Going Public is the result of a collaborative effort among literary scholars and historians. The editors of the volume and several of the contributors met in Cambridge in 1988 and formed a reading group, "Forgotten Women of Early Modern France," under the aegis of Harvard's Center for Literary and Cultural Studies. This project is a product of and a testament to that group, including those drawn to it over the years who have contributed to its discourse and to this book.
As our initial group expanded over time, it has now, through print, expanded yet again, to include still other scholars from both disciplines and across the United States. Through the efforts of one of these scholars, Kathryn Norberg, and the UCLA Center for the Study of Women, which she heads, we were able to bring together all the contributors to this volume in the hospitable surroundings of UCLA's William Andrews Clark Library. Funding for the conference was provided by the Florence Gould Foundation, with additional support from the UCLA Center for Seventeenth- and Eighteenth-Century Studies. We are happy to acknowledge that support. We are also grateful for the insightful and enthusiastic discussion of the papers offered by a dedicated audience recovering at the time from a major earthquake. The articles collected here have all benefited from that discussion.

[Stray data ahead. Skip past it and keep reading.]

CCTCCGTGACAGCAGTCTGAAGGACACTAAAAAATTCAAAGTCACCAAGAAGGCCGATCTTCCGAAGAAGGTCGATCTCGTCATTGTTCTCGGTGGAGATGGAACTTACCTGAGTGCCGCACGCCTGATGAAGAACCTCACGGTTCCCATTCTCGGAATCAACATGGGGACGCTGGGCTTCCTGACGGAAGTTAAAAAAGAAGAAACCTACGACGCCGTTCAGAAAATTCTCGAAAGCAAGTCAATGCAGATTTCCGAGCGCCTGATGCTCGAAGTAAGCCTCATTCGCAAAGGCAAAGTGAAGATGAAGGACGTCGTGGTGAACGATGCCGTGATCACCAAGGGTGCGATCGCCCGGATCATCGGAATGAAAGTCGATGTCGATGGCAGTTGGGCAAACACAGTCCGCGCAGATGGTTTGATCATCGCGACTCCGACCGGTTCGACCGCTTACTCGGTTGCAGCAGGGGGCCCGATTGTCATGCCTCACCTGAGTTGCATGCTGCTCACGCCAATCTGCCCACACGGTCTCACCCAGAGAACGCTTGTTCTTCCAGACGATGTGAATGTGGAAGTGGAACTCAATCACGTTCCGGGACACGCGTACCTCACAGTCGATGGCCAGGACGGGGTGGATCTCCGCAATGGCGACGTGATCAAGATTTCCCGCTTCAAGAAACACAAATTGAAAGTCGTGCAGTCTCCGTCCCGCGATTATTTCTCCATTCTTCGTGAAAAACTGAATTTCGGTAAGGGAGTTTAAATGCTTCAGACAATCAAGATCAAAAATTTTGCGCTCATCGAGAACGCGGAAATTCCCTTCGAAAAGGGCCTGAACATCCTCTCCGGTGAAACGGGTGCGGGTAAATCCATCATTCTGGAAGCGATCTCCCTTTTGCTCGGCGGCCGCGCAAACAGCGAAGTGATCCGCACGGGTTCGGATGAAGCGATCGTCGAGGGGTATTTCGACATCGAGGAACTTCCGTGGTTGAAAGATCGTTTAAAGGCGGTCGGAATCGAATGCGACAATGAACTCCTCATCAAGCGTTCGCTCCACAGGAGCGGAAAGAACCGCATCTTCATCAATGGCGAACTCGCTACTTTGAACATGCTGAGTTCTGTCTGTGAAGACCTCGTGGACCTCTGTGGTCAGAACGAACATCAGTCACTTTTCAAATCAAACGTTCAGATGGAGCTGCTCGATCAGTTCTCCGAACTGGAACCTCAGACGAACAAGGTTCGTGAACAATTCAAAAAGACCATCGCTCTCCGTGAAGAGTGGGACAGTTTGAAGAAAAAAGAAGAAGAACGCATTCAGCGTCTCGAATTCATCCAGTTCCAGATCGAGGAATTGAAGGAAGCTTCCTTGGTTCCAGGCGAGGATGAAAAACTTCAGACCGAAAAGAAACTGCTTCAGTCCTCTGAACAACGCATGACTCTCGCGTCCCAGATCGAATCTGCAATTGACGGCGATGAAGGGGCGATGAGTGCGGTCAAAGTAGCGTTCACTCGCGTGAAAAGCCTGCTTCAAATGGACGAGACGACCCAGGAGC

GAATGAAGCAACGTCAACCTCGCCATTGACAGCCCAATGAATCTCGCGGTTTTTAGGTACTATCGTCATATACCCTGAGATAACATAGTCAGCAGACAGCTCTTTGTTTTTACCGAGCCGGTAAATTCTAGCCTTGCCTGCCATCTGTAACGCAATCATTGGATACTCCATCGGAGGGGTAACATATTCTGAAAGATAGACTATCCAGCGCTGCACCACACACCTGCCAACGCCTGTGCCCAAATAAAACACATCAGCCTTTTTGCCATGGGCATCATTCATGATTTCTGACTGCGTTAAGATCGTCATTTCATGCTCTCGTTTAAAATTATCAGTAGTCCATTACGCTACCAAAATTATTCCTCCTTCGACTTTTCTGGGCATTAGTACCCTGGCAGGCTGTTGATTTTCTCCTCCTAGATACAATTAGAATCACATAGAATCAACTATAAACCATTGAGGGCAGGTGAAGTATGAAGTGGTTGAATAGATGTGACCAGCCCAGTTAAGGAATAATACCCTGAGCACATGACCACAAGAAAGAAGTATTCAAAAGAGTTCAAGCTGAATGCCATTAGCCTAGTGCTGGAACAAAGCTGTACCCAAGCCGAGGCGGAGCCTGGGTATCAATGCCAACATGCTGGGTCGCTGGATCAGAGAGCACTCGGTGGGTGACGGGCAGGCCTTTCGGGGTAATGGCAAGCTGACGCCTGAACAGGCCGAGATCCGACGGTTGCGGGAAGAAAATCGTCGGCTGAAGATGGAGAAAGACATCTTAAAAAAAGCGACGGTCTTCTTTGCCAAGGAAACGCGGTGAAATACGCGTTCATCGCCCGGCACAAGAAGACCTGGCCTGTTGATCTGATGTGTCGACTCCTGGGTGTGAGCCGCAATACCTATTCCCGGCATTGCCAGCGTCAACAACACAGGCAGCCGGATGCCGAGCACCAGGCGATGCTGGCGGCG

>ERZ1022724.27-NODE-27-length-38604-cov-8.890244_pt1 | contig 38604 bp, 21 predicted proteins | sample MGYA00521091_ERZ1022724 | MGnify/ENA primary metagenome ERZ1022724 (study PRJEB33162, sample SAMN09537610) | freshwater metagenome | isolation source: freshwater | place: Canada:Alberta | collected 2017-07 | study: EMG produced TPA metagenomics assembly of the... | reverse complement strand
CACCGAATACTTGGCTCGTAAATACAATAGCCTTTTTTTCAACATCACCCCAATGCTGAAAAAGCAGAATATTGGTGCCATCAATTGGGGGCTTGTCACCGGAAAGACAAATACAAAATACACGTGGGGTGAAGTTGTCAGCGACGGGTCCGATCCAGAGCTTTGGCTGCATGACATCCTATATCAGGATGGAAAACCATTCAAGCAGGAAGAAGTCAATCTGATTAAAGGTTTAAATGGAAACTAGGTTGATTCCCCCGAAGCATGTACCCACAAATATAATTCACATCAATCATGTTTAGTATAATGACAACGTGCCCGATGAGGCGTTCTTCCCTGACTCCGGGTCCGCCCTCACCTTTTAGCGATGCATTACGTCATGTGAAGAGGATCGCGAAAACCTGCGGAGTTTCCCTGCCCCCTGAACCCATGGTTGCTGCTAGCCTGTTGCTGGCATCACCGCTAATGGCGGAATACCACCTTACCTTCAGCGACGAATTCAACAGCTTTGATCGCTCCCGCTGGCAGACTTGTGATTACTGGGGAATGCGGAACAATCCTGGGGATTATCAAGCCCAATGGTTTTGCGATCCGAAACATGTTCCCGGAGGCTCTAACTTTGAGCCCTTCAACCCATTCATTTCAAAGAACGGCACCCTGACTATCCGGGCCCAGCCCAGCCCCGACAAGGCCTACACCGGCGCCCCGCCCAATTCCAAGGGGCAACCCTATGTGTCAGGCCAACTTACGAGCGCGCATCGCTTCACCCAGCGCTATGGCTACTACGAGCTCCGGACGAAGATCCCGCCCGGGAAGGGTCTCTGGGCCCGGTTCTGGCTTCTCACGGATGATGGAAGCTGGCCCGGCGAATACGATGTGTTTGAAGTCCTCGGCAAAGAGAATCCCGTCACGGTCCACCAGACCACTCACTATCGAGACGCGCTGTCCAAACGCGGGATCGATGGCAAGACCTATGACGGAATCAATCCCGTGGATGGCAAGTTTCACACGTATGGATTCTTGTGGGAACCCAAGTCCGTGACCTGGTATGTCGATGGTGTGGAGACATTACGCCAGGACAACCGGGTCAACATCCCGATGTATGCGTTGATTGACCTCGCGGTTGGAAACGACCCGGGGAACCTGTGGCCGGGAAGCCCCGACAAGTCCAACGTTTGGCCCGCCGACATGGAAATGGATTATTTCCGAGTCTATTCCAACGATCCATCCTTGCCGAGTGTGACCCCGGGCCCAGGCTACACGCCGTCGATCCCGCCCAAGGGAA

Finally, we wish to express our thanks to our editor, Bernhard Kendler, whose wisdom, humor, and expertise were indispensable to the completion of this project.
E. C. G.
Questia, a part of Gale, Cengage Learning. www.questia.com
Publication information: Book title: Going Public: Women and Publishing in Early Modern France. Contributors: Dena Goodman - Editor, Elizabeth C. Goldsmith - Editor. Publisher: Cornell University Press. Place of publication: Ithaca, NY. Publication year: 1995. Page number: Not available.
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